em> tackles difficult questions of faith and fanaticism with humor and nuance. The disparate narrative strands that comprise the novel don’t quite come together at the end, but they nonetheless make for a strange, enjoyable ride.
It's an ambitious project, but he's clearly done his homework and has the self-assurance to execute the task he's set for himself with both substance and style ... In this ambitious and successful novel, Daniel Torday deeply explores life in a heterodox religious sect in rural Ohio set against the backdrop of a mysterious murder of one of its number.
Those who are following the investigation of the murder of Fritzman’s son and its connection to the various groups fighting tooth and nail for control of legalized weed in Ohio may find themselves floundering during extended descriptions of drug-induced experiences. But through it all, Torday’s redoubtable novelistic chops produce a steady stream of strong dialogue and sharply drawn scenes. The disparate elements of this ambitious mashup may make it difficult for it to find its ideal readers.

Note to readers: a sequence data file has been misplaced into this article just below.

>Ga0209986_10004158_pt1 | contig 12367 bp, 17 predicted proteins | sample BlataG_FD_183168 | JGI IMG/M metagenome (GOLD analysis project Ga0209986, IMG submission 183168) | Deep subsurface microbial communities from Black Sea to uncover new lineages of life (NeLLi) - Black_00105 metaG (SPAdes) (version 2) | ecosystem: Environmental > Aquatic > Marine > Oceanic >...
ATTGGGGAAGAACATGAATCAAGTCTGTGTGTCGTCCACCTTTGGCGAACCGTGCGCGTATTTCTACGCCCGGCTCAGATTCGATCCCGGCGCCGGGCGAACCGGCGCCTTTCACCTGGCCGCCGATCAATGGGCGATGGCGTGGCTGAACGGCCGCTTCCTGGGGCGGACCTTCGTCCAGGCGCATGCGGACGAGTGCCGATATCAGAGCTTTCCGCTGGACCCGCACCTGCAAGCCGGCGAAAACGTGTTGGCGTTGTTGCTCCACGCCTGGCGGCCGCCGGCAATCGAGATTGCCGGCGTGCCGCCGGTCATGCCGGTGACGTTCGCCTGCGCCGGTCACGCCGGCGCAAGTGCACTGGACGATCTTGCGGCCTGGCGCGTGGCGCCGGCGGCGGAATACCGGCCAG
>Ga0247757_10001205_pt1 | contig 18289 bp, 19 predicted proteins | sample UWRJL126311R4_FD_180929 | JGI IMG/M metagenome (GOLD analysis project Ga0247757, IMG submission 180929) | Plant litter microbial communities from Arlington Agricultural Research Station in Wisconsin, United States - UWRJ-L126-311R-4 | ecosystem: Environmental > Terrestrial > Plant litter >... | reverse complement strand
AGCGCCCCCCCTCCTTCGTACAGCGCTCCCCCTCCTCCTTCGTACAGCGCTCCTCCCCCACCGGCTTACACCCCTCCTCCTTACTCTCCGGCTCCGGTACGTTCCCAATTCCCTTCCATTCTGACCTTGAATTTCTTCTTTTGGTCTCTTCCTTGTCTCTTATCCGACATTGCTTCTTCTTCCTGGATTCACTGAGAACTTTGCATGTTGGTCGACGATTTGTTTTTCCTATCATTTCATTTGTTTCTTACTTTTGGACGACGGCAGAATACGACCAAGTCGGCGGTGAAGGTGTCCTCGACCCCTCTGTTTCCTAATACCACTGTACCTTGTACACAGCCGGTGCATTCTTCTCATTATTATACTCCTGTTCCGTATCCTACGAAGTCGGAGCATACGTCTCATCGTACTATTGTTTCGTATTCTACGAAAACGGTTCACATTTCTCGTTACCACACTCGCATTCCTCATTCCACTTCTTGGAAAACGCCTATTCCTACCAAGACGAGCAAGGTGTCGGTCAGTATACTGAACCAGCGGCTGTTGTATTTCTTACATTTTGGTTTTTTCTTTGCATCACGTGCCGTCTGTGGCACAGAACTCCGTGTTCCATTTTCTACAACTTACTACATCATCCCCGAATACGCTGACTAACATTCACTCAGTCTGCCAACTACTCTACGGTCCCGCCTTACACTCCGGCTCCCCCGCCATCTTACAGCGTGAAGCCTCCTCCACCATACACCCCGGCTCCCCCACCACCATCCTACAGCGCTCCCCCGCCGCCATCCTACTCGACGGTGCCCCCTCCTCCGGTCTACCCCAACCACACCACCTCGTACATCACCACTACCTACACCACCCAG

...provocative if undercooked ... Leger’s less-than-captivating search for his own life’s purpose and meaning overwhelms the question of who really killed Osman, and the author never gets back to Gram, which makes the funeral and Johanna’s connection to the case feel like narrative contrivances. Still, the premise allows for some engaging insights on the potential and perils of faith. The author has a bold vision, but this doesn’t quite hang together.